How to manage rainy season

Hi everyone, as you have maybe heard in the news, Japan faces some serious natural disasters at the moment. Sadly, this is not only the effect of the yearly rainy season but also of the ongoing climate change. Those areas are usually all prepared for heavy rain and flooding but the intensity of this disaster was unforeseen and is causing a lot of damage.

So far, we are both fine and safe, but the weather in Ishikawa has also caused worries over the last days and the rainy season is not over yet. Everyday we receive new weather warnings (heavy rain and sediment disaster warning) and have to check the news if the situation will remain stable or not. Unfortunately, this condition seems to remain for at least another week as the weather systems causing the extreme rain are not moving away as they are supposed to do at this time of the year.

That’s how an official warning looks like on my mobile phone

About rainy season

Rainy season or Tsuyu as it is called in Japanese lasts usually for about six weeks between June and July. This year, the season has started around June 11 and since then, we are constantly facing crazy rain and humidity. However, it doesn’t mean that it rains every day - in fact, there were some days where we didn’t experience any rain and it was very sunny. For example, on such a day we went to Takaoka (see the post here and it was no problem at all.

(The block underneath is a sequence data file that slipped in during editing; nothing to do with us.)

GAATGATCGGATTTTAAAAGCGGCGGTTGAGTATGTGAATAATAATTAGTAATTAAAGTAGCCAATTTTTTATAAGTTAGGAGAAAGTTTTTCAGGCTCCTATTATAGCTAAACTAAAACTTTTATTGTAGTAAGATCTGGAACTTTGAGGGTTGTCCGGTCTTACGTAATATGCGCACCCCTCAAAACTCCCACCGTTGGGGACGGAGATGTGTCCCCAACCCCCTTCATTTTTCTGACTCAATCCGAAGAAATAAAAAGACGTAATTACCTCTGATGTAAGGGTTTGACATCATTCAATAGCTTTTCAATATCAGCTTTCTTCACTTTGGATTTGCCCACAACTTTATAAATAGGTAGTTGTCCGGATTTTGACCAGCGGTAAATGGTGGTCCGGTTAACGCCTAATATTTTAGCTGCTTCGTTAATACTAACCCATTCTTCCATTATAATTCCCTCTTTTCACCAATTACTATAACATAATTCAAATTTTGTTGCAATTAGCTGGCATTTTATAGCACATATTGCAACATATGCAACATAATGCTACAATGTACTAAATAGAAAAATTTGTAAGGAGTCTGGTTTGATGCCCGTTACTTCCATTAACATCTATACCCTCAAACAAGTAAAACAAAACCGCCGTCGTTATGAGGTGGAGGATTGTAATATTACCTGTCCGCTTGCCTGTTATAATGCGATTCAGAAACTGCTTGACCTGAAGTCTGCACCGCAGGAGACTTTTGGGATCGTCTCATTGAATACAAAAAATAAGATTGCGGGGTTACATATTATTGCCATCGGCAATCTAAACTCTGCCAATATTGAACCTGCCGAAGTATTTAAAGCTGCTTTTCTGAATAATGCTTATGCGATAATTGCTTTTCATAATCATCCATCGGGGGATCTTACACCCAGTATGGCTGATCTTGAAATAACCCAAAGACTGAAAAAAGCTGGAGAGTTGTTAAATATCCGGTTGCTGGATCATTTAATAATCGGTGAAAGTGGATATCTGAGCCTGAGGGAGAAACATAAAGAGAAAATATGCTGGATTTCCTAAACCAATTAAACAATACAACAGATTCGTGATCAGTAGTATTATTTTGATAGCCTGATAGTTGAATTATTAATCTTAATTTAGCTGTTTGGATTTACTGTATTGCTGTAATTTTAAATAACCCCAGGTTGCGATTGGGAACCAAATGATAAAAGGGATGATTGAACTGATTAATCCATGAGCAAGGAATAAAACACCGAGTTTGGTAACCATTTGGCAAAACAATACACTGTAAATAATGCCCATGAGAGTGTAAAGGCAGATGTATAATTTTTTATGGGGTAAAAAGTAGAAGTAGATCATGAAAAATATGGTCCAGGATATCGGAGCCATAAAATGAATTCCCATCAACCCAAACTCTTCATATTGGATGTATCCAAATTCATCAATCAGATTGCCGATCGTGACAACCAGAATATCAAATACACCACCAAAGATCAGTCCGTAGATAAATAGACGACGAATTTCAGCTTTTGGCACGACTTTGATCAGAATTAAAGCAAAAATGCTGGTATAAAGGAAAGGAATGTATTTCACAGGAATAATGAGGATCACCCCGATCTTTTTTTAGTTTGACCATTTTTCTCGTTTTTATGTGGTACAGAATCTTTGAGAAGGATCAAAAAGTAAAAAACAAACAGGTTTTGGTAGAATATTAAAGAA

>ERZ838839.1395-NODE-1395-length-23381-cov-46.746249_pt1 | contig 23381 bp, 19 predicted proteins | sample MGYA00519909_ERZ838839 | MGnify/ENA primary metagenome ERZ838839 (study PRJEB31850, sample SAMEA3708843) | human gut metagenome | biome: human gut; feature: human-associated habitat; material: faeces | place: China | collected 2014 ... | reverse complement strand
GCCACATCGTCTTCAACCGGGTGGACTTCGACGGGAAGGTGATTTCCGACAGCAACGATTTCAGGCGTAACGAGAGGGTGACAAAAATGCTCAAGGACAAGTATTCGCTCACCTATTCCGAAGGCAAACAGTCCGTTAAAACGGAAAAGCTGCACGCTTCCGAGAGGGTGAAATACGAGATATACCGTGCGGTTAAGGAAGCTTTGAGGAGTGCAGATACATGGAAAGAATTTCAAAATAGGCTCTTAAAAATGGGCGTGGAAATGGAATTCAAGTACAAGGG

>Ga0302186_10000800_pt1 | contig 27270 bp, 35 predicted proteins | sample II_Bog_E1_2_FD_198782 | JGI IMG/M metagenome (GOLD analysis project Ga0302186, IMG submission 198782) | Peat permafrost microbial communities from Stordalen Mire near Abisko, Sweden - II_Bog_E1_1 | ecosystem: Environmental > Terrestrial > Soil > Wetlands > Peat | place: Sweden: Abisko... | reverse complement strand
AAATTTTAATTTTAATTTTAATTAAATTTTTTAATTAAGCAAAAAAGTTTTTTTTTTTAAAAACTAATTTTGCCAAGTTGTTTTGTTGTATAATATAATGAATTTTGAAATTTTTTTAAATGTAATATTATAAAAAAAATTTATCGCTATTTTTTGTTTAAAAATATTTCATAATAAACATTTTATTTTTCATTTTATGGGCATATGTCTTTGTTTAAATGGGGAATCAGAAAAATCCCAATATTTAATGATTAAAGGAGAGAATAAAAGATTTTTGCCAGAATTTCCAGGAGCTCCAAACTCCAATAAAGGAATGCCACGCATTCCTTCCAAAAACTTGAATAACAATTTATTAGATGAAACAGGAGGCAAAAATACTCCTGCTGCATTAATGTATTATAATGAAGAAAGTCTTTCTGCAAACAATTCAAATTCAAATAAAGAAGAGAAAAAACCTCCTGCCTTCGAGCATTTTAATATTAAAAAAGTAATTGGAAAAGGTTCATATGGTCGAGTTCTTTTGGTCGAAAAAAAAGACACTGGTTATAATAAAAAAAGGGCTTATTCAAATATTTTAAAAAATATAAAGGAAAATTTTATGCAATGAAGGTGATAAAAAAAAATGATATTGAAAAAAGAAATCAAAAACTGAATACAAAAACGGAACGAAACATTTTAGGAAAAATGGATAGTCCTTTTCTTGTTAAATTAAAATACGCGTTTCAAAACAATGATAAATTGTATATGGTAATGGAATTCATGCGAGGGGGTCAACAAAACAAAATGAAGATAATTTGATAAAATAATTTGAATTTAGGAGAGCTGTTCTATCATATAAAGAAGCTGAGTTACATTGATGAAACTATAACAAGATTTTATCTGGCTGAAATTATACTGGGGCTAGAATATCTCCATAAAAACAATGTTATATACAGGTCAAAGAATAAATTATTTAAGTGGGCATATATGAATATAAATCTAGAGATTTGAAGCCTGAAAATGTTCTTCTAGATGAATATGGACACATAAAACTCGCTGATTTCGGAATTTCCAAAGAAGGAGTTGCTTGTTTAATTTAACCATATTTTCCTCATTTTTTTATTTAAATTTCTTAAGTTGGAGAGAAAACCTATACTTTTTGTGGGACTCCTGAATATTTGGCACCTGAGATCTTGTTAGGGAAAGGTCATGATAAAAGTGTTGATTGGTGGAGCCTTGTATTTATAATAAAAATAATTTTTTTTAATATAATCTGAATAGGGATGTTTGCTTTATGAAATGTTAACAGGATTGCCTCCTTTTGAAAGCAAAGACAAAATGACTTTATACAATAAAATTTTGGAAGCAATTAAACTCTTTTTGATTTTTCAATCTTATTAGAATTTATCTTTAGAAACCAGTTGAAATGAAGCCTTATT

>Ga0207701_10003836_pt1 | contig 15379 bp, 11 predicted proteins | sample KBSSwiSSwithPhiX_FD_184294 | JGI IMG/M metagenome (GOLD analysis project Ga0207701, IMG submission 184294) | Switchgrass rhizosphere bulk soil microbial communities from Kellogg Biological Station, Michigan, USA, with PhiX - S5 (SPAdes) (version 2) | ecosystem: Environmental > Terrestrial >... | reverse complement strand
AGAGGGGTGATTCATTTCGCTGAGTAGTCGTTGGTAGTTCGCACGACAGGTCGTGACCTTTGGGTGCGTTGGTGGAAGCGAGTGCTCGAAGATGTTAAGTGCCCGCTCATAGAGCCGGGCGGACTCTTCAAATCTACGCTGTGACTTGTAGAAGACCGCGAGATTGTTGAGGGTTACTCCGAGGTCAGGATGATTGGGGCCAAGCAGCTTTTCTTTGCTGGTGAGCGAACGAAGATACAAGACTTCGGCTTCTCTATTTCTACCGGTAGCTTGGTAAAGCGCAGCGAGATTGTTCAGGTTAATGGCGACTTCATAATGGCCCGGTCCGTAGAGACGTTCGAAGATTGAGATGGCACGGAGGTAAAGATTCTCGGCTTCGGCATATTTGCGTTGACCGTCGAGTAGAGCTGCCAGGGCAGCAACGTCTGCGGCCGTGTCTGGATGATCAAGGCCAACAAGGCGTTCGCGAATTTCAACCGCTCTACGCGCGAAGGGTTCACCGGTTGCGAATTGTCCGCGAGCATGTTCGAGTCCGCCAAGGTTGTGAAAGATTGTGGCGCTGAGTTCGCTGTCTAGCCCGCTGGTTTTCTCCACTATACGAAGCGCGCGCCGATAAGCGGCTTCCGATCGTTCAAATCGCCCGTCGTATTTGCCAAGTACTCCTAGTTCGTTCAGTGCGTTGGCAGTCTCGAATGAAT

But if the rain comes, it is surprisingly heavy and can be dangerous as a huge amount of water comes down from the sky within minutes! There were several days in the past weeks where we couldn’t go outside due to the extreme rain and where several warnings were issued by the government to stay inside and be careful. Luckily, we were always at home when those days came and didn’t have to travel around or go outside.

Typical weather outside

But sometimes, when the weather seems nice and peaceful, a short rain shower can happen and will soak you through within seconds, even if you have an umbrella (which is often useless at that point because the rain comes from all sides). There can be a lot of water on the streets so many people wear their rain boots from winter time to be prepared. I understand why they do it - I had to change completely after going grocery shopping and being surprised by such a sudden downpour and there was a lot of water even in my shoes!

On those “okay” days, we still try to go out when we have time and enjoy some walks around the city. We also visited the DT Suzuki museum on such a day and enjoyed the Zen garden - every time I come to visit, the atmosphere is so different! By the way - I published a new article about some small museums in Kanazawa here, so check it out to find out more about cultural Kanazawa!

Here, you can see the Saigawa on a typical gloomy day

a special atmosphere during rainy season

To avoid mold and bad smell we also have to adapt our behavior inside your home! As the humidity is so high, we frequently use our dehumidifier to get the rooms dry again (also, if we wash clothes, the machine has to work all the time that the garments get dry and don’t start to smell bad).